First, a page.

Technology and the Invasion of Privacy

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Many people are excited when it comes to the new technological advances and next-generation devices that are being invented and discovered. The world is advancing at an extremely fast rate; so fast that it's nearly impossible to keep up with the latest and greatest. The “latest and greatest”, however is not exactly what people think. Some of the more interesting inventions range from giant billion dollar global satellites that record and store your every text and call to the seemingly harmless front cameras on your iphones that could be on and recording at any given moment. This is such a crisis that a recent study from MIT by Gary T. Marx showed that technology has become so bad that “The ratio of what an individual knows about himself (or is capable of knowing ) compared to what a government official can obtain as far as personal information is shifting towards the official.” Just the sheer thought that someone has the ability to know more about you than yourself shows just what technology is capable of. The only solution to such a problem like this would be for the government to be public about every bit and byte of data they collect and provide the people a way to know when their information is being collected.
The reason for not going for a complete removal of government spying is simply a case of the ends justifying the means. Fortunately our government believes there is actually some genuine good that comes from invading everyone's personal information. One of the major government-proposed benefits is stopping terrorism. With just a few key words, an individual's text messages can be flagged and prioritized for review as a possible terrorism attempt. According to a recent 2013 survey from the Pew Research Center, 56% of Am...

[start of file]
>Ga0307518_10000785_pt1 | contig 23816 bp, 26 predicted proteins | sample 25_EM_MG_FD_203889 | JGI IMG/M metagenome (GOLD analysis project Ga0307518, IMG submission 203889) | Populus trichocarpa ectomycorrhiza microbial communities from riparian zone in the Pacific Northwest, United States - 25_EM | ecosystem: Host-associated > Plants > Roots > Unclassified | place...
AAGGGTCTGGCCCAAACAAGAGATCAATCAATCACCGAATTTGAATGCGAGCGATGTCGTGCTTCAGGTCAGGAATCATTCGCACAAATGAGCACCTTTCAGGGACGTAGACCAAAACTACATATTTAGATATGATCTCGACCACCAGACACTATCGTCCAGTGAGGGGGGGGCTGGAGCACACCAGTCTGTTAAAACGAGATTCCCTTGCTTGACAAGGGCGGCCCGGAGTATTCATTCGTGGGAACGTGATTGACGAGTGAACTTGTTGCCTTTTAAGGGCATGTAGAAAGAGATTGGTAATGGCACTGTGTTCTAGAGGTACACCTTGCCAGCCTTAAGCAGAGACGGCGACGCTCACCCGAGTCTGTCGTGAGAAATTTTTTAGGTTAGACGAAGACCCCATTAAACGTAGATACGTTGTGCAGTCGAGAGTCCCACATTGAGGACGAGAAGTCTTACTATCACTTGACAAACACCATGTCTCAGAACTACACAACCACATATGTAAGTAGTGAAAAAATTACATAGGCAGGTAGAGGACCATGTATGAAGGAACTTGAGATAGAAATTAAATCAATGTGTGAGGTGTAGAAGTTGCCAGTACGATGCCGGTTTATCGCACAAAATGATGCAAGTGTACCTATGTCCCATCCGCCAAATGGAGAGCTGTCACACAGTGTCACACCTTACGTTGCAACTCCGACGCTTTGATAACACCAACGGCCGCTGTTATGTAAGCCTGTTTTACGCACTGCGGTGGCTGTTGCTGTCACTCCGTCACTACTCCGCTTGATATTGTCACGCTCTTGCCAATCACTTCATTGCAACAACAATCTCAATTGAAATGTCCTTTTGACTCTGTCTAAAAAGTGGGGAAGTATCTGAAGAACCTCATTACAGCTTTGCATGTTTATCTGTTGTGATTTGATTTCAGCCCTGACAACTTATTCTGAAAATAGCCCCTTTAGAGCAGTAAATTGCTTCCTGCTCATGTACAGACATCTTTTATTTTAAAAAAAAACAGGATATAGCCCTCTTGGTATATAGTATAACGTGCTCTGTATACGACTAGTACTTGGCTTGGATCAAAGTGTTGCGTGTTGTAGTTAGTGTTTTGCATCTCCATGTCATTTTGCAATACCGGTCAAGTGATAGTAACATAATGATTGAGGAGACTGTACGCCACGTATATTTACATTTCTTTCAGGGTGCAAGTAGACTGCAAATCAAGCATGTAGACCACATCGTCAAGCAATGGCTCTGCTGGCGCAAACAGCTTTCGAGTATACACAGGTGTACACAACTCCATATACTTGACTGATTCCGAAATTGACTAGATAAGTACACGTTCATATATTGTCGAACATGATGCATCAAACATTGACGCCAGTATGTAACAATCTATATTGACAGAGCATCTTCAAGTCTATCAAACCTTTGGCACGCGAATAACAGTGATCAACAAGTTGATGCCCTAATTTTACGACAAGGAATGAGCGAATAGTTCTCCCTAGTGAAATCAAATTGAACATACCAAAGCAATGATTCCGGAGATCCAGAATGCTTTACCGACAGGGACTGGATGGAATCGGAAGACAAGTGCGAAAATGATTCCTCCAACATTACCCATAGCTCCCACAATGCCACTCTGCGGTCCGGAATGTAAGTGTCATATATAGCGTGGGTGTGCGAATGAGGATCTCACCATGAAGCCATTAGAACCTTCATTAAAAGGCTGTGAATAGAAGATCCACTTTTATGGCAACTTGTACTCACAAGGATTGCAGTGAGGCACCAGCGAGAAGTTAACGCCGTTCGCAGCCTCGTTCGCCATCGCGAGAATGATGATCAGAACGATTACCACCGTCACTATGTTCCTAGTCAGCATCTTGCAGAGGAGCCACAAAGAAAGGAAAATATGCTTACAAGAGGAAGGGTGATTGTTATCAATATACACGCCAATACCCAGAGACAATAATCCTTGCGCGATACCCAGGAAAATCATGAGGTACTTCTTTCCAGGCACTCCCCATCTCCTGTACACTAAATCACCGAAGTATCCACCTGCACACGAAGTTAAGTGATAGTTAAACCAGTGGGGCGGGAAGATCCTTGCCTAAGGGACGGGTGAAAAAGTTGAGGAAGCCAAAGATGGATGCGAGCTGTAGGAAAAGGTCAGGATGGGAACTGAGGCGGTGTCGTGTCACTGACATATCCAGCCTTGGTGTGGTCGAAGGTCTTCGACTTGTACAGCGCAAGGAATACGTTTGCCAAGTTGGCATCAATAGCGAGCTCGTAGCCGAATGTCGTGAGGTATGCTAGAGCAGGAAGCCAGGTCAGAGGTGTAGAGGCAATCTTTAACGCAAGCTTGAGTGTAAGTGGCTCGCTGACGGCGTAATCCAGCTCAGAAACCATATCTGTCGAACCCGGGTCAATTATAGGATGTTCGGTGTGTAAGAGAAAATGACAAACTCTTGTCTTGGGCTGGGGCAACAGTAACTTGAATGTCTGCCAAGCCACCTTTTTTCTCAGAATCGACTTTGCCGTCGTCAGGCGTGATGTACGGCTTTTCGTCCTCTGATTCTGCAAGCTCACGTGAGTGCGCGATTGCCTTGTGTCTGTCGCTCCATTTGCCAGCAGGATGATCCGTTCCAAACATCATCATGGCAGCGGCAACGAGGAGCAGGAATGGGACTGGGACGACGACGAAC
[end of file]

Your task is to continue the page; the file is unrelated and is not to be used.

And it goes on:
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...s the people to have this right, while still being able to operate and perhaps prevent terrorism for real.

Works Cited

Marx, Gary T. "Privacy and Technology." Privacy and Technology. N.p., n.d. Web. 30 Mar. 2014.
Nakashima, Ellen. "NSA Phone Record Collection Does Little to Prevent Terrorist Attacks, Group Says." Washington Post. The Washington Post, 12 Jan. 2014. Web. 01 Apr. 2014.
"Majority Views NSA Phone Tracking as Acceptable Anti-terror Tactic." Pew Research Center for the People and the Press RSS. Pew Research Center, 10 June 2013. Web. 1 Apr. 2014.
Avirgan, Jody. "A Running List of What We Know the NSA Can Do. So Far." The Brian Lehrer Show. New York Public Radio, 17 Jan. 2014. Web. 01 Apr. 2014.
Mick, Jason. "DailyTech - Audit: NSA Agents Broke the Law Nearly 3,000 Times from 2011 to 2012." DailyTech.com. DailyTech LLC, 16 Aug. 2013. Web. 29 Mar. 2014.
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